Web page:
Many languages mark things like those you mention at the beginning of a word. Noun class in Swahili and the other Bantu languages comes to mind. It doesn't require all roots to begin with a vowel; the prefixes also include vowels (as in Kiswahili). Russian has prepositions (not prefixes) such as в, which are pronounced as part of the onset of the following ...


8

Well, y'know, ANADEW and all that, but... As far as I know, there is no natural language with a grammaticalized antiperfect aspect--i.e., an aspect where the time of the action is after the reference point, rather than before. Present Perfect: "He has come." Past Perfect (pluperfect): "He had come." Future Perfect: "He will have come." In each case, the ...


8

The key principle to understanding what is being uttered or has been written is to know how to put the words into a structural context. This is often explained in simple terms using the W questions: who is doing something, what are they doing, how are they doing it, to whom are they doing it, when and where are they doing it, etc. In grammatical terms, these ...


8

I would think that it relates to the power structures behind the language communities, and to their relative size. This can be kind of observed with English after the Norman invasion. The basic English grammar still remained Anglo-Saxon (as the majority of the population spoke it), and the main influence of Norman French (the powerful but small elite) was ...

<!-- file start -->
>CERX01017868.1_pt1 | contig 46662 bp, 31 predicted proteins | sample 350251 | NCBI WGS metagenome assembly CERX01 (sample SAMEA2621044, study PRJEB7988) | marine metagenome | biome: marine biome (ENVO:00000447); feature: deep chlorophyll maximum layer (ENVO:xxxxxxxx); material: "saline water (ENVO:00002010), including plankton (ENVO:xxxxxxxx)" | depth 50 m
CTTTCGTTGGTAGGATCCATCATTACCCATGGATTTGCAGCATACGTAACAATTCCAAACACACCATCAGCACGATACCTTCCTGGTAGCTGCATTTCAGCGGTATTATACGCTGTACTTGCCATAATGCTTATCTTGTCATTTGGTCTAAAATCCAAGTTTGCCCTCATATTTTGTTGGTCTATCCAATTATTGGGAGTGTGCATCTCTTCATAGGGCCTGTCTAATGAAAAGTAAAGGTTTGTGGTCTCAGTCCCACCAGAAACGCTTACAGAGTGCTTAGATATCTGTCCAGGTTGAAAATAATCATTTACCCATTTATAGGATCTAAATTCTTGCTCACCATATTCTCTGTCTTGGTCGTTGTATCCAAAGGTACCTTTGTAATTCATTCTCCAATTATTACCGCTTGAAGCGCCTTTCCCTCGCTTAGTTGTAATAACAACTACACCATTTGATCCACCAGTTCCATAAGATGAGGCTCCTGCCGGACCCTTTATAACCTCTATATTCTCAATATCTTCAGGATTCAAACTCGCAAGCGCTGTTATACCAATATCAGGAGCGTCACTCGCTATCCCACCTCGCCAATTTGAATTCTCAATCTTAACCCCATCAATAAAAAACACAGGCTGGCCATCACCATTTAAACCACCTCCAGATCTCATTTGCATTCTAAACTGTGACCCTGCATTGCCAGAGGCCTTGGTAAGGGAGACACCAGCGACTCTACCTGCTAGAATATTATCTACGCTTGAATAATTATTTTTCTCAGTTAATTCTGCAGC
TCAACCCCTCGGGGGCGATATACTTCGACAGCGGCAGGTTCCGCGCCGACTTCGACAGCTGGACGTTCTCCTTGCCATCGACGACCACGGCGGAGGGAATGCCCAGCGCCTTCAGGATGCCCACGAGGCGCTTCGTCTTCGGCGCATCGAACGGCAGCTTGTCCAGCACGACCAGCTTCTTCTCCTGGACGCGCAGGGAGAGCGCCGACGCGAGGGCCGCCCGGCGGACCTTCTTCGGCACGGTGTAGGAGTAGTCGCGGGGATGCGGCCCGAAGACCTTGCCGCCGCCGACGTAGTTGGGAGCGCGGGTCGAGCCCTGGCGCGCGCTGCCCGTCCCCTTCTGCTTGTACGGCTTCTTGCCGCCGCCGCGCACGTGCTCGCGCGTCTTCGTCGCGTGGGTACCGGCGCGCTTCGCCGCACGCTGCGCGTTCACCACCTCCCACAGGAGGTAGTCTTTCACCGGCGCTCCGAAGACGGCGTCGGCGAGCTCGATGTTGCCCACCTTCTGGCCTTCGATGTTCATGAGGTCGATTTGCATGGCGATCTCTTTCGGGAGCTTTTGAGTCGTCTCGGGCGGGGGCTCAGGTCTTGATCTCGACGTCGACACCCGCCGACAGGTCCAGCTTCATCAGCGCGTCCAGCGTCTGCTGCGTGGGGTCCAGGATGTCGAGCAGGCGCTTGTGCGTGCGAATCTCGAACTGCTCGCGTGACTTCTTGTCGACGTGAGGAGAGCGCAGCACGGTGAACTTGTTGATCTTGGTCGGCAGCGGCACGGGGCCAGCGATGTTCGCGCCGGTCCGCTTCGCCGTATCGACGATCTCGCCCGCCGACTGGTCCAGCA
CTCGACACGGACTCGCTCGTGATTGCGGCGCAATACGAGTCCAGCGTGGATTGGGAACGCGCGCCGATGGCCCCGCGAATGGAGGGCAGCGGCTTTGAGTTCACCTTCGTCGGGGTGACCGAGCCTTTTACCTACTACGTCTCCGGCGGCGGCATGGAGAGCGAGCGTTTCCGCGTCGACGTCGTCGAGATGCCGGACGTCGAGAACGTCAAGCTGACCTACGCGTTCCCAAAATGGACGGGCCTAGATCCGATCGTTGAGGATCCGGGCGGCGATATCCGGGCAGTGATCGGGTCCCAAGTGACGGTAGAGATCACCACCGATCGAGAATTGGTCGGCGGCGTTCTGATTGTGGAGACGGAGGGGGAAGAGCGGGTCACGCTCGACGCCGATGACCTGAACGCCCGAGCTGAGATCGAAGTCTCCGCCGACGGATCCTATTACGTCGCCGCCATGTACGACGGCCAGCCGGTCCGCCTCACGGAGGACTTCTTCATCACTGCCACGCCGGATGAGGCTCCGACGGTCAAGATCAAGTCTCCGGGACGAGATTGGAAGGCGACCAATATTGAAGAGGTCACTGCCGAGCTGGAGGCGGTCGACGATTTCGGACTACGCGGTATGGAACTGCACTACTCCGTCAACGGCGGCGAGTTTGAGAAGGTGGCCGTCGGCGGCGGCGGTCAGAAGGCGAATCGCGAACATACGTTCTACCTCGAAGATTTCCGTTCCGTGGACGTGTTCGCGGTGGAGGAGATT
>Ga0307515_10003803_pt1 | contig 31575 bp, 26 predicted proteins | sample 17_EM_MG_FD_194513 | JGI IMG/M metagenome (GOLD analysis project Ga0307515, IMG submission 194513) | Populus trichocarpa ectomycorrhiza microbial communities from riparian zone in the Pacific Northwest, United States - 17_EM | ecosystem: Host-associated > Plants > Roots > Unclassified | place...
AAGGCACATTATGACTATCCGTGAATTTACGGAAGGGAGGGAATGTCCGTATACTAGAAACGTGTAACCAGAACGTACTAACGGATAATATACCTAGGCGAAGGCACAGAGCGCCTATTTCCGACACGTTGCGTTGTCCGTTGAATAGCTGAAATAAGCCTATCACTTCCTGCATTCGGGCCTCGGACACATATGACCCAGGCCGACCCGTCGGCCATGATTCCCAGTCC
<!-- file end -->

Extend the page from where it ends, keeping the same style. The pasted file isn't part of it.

8

The first class of verbs that is often highly irregular are the auxiliary verbs. This does not only comprise to be and to have but also the modal auxiliaries (like must, can, shall, and will). They are used very frequently and tend to erode phonetically, and they are also prone to suppletion (showing a mixture of different stems from originally different ...


8

Proto-Indo-European (PIE) and Proto-Afroasiatic (PAA) are just the earliest ancestors we can reconstruct with reasonable certainty for their respective language families. That does not at all mean that they were the first languages of their regions or the earliest languages that existed. They didn’t materialize out of thin air. They, too, had ancestors and ...


7

Besides the traits of Standard Average European given in Sparksbet's answer, another defining feature is the phonology and basis of the lexicon. Eurocentric conlangs draw their phonology and their words heavily from well-known (and sometimes less well known) European languages. Depending on the preference of the authors, the words are based on Latin or ...


7